One problem has been cropping up on drone forums more than ever lately: Why does my Mavic Mini stop recording? Even more annoying is the fact that DJI support seems to have nothing useful to offer except suggesting the drone be returned for repair.
If you’ve charged your drone’s battery and ensured it has enough space to record, you should get that recording. We looked into the top culprits and rounded up a few solutions. The main reason the Mavic Mini Stops recording is due to a bad or slow SD Card.
Your Card May Be Too Slow
Many problems with cameras, in general, happen because of the wrong type of card. Not all cards were created equal when it comes to writing speed. High-bitrate videos taken by 4k action cameras need fast microSD cards that can keep up.
For the Mavic Mini, DJI requires UHS-I Speed Class 3 microSD cards or above. Your best bet is to stick to one of the DJI-recommended microSD cards below.
|16 GB||SanDisk ExtremeLexar 633x|
|32 GB||Samsung Pro Endurance, Samsung Evo Plus, SanDisk Industrial, Sandisk Extreme V30 A1, SanDisk Extreme Pro V30 A1, Lexar 633x, Lexar 667x|
|64 GB||Samsung Pro Endurance, Samsung Evo Plus, SanDisk Extreme V30 A1, Lexar 633x, Lexar 667x, Lexar 1000x, Toshiba Exceria M303 V30 A1, Netac Pro V30 A1|
|128 GB||Samsung Pro Plus, Samsung Evo Plus, SanDisk Extreme V30 A1, SanDisk Extreme Plus V30 A1, Lexar 633x, Lexar 667x, Lexar 1000x, Toshiba Exceria M303 V30 A1, Netac Pro V30 A1|
|256 GB||SanDisk Extreme V30 A1|
Ditch the SanDisk Ultra
Most of the complaints we found online came from people using the SanDisk Ultra 32 GB. It seems to be among the most common microSD cards used with the Mavic Mini.
The problem with the SanDisk Ultra is that it’s incapable of keeping up with even 2.7k videos, let alone 4k. SanDisk Ultra is capable of 10Mbit/s continuous writing maximum. Your Mavic Mini, on the other hand, records 40Mbit/s.
Some SanDisk Ultra users ignore the DJI-recommended list and automatically upgrade to SanDisk Extreme Pro. We’re guessing they do this because the SanDisk Extreme Pro maximum write speed is billed as 90Mbit/s maximum.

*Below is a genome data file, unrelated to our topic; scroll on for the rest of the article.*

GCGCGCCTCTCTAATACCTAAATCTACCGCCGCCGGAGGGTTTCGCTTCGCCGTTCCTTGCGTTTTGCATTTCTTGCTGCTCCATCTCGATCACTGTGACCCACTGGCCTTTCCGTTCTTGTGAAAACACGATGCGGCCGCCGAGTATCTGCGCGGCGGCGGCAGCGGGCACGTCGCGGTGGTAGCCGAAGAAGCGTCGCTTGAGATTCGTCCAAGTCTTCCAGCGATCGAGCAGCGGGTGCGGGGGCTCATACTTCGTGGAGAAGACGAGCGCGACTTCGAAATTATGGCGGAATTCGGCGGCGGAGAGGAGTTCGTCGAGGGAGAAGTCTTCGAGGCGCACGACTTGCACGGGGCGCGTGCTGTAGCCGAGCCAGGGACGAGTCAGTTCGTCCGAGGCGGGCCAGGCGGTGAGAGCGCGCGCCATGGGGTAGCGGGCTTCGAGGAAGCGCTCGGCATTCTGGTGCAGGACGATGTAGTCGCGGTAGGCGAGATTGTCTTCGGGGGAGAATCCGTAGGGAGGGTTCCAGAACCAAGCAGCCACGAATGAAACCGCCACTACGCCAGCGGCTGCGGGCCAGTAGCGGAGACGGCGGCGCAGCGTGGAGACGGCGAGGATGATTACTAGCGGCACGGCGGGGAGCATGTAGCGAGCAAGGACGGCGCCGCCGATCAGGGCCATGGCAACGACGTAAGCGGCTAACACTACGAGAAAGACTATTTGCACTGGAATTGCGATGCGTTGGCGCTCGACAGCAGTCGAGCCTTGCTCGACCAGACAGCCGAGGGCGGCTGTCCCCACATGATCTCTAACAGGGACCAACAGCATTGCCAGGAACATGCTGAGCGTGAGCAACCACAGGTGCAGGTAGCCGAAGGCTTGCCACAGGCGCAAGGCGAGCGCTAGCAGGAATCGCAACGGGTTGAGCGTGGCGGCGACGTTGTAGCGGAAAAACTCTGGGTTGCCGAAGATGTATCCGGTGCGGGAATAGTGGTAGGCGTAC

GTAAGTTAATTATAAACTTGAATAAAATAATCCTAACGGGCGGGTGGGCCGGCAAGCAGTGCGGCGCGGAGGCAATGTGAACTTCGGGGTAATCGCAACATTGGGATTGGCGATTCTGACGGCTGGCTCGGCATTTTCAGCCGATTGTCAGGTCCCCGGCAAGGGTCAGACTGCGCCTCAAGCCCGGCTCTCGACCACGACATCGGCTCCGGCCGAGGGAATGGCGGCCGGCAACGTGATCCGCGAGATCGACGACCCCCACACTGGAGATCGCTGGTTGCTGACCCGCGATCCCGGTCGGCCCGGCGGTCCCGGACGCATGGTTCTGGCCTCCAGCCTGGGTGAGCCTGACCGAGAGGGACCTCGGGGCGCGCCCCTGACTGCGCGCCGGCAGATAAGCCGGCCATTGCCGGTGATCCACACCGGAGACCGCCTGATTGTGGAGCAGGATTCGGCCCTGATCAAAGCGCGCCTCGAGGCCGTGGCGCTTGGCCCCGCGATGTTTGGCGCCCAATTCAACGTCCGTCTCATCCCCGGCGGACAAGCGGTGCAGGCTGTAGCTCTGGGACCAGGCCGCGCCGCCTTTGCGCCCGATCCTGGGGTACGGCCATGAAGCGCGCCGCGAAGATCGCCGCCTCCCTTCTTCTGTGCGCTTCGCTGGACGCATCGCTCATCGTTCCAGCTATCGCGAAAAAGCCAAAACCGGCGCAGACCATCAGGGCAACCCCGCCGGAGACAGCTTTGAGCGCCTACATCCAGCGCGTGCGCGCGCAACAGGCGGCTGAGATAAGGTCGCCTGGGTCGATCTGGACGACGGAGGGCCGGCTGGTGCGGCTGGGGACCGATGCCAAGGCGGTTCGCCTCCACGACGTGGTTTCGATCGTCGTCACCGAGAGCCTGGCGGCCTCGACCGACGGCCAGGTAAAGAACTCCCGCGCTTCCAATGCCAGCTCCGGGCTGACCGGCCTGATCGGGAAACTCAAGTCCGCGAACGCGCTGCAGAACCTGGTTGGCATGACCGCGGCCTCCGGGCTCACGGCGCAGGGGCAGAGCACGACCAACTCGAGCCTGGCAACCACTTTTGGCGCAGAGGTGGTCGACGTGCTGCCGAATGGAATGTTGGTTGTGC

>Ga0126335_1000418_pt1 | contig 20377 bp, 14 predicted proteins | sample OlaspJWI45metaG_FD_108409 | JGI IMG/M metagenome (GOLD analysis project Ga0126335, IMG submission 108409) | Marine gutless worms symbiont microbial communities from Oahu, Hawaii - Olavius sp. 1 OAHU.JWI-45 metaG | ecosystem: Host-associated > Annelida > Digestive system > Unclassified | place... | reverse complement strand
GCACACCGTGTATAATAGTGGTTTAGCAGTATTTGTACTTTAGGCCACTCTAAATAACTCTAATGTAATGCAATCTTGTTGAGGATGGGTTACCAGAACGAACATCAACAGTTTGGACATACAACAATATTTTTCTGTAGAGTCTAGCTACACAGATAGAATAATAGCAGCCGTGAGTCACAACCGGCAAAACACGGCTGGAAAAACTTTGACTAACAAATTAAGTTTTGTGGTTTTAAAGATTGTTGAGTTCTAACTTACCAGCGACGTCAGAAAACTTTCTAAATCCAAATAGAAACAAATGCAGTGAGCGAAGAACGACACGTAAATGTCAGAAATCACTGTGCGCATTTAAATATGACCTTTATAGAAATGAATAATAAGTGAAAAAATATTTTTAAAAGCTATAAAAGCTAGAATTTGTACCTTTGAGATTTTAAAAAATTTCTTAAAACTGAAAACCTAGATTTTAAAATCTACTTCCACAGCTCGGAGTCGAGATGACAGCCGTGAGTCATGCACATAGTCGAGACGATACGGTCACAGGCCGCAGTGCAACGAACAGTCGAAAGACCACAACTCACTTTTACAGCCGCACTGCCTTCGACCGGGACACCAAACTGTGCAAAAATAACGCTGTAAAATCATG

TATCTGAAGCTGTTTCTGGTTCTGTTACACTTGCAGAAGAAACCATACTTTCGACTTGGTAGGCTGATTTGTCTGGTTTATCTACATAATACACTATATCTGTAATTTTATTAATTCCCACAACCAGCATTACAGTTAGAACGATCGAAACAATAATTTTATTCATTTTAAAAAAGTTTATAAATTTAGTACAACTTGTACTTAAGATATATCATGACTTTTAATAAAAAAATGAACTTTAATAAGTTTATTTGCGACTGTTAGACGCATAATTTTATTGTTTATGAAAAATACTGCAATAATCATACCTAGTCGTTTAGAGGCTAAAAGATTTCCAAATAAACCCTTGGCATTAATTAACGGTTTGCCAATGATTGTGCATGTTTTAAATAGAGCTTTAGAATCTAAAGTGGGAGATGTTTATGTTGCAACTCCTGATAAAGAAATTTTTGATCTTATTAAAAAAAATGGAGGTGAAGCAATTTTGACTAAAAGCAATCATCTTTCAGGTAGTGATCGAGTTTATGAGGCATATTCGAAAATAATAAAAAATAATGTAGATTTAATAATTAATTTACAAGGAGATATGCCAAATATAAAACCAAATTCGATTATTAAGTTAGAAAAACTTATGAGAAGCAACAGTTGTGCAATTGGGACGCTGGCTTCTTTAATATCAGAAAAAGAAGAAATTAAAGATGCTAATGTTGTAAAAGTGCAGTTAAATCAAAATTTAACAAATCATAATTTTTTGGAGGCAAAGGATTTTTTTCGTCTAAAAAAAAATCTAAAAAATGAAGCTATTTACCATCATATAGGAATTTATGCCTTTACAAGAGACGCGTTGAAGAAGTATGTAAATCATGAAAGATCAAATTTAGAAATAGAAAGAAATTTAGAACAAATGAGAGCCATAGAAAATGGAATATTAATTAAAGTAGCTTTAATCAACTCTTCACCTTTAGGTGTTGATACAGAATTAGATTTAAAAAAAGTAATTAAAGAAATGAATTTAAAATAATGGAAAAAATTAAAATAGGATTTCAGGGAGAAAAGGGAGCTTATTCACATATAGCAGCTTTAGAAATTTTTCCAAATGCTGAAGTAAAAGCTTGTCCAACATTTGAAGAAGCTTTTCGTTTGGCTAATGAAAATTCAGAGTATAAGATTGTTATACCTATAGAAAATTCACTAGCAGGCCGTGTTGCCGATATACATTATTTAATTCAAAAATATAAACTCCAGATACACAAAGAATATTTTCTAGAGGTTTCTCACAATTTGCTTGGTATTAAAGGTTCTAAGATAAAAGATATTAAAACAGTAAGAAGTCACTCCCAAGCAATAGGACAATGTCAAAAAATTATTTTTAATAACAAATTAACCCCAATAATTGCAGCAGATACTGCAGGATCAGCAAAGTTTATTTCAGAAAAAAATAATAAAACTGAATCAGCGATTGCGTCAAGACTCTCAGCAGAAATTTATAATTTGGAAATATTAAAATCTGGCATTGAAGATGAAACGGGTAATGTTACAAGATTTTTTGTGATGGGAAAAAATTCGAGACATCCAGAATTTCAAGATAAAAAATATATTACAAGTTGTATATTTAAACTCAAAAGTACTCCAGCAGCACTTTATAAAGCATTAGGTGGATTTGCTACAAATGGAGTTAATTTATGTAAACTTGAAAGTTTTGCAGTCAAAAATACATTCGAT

This is a huge misrepresentation on SanDisk’s part. While the SanDisk Extreme Pro maximum write speed is 90Mbit/s maximum, it’s capable of only 30Mbit/s continuous recording.
Samsung 64GB Evo Plus, on the other hand, is a great card and approved by DJI.
We found account after account detailing how their problem disappeared for good once they’d replaced their SanDisk Ultra with something faster from the DJI-recommended list. Hopefully, that’ll solve your problem as well.
Already Using a Fast Card? Your Card May Be a Counterfeit
If you’re already using a card with an appropriate write speed and your Mavic Mini still stops recording, your card may be a counterfeit. This is a serious problem shoppers have been increasingly reporting. Fortunately, there are several ways you can check.
Try Another Card of the Same Brand
This is the easiest way to rule out counterfeits. Try to get another card of the exact same brand. If the problem goes away, then your first card was probably a fake.
Test Your Card on Your Computer
Here’s a fairly straightforward way to test any memory card: Plug it into your computer. Drag and drop a few of the files you already have on your computer. Then compare the copies on the card with the original ones to check for any corruption.
Check Your Card’s Speed
There are two ways to check your card’s speed. Take a look.
Use Speed-Checking Software
Another way to make sure your microSD is what it claims to be is to check its speed. CrystalDiskMark, Cam-Do, and many other sites can check your card’s speed. If it’s far lower than its brand claims, you probably have a fake card on your hands.
Record a Still Video and a Moving Video